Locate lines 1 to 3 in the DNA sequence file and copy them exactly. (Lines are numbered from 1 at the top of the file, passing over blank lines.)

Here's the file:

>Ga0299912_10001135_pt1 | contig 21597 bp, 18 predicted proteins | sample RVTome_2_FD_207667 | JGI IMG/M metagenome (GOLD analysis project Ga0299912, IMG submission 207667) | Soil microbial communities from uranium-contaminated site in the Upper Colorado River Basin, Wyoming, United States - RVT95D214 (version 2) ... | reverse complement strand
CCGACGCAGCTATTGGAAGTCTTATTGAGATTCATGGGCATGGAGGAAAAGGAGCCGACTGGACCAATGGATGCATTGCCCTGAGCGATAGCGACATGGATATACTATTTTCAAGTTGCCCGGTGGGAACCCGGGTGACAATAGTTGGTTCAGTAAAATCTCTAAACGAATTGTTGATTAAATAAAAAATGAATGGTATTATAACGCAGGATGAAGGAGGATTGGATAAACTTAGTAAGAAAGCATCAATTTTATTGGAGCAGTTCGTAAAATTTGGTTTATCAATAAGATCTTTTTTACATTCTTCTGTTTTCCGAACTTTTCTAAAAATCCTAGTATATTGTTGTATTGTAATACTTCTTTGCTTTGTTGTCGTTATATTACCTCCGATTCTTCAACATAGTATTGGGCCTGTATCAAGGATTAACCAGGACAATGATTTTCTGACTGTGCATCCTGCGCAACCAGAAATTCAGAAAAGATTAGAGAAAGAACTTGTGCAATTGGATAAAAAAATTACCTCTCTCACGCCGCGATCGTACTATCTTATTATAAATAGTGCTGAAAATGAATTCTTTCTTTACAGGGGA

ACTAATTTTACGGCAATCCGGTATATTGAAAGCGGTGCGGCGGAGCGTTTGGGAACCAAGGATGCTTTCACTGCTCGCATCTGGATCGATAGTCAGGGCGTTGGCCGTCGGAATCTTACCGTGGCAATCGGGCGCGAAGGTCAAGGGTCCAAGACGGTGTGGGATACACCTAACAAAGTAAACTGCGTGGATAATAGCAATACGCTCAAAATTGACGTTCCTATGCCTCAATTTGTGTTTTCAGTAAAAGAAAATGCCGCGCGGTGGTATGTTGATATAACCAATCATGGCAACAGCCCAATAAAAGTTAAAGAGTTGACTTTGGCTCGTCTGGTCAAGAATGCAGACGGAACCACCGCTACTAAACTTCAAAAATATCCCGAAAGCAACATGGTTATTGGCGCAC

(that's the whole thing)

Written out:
>Ga0299912_10001135_pt1 | contig 21597 bp, 18 predicted proteins | sample RVTome_2_FD_207667 | JGI IMG/M metagenome (GOLD analysis project Ga0299912, IMG submission 207667) | Soil microbial communities from uranium-contaminated site in the Upper Colorado River Basin, Wyoming, United States - RVT95D214 (version 2) ... | reverse complement strand
CCGACGCAGCTATTGGAAGTCTTATTGAGATTCATGGGCATGGAGGAAAAGGAGCCGACTGGACCAATGGATGCATTGCCCTGAGCGATAGCGACATGGATATACTATTTTCAAGTTGCCCGGTGGGAACCCGGGTGACAATAGTTGGTTCAGTAAAATCTCTAAACGAATTGTTGATTAAATAAAAAATGAATGGTATTATAACGCAGGATGAAGGAGGATTGGATAAACTTAGTAAGAAAGCATCAATTTTATTGGAGCAGTTCGTAAAATTTGGTTTATCAATAAGATCTTTTTTACATTCTTCTGTTTTCCGAACTTTTCTAAAAATCCTAGTATATTGTTGTATTGTAATACTTCTTTGCTTTGTTGTCGTTATATTACCTCCGATTCTTCAACATAGTATTGGGCCTGTATCAAGGATTAACCAGGACAATGATTTTCTGACTGTGCATCCTGCGCAACCAGAAATTCAGAAAAGATTAGAGAAAGAACTTGTGCAATTGGATAAAAAAATTACCTCTCTCACGCCGCGATCGTACTATCTTATTATAAATAGTGCTGAAAATGAATTCTTTCTTTACAGGGGA

ACTAATTTTACGGCAATCCGGTATATTGAAAGCGGTGCGGCGGAGCGTTTGGGAACCAAGGATGCTTTCACTGCTCGCATCTGGATCGATAGTCAGGGCGTTGGCCGTCGGAATCTTACCGTGGCAATCGGGCGCGAAGGTCAAGGGTCCAAGACGGTGTGGGATACACCTAACAAAGTAAACTGCGTGGATAATAGCAATACGCTCAAAATTGACGTTCCTATGCCTCAATTTGTGTTTTCAGTAAAAGAAAATGCCGCGCGGTGGTATGTTGATATAACCAATCATGGCAACAGCCCAATAAAAGTTAAAGAGTTGACTTTGGCTCGTCTGGTCAAGAATGCAGACGGAACCACCGCTACTAAACTTCAAAAATATCCCGAAAGCAACATGGTTATTGGCGCAC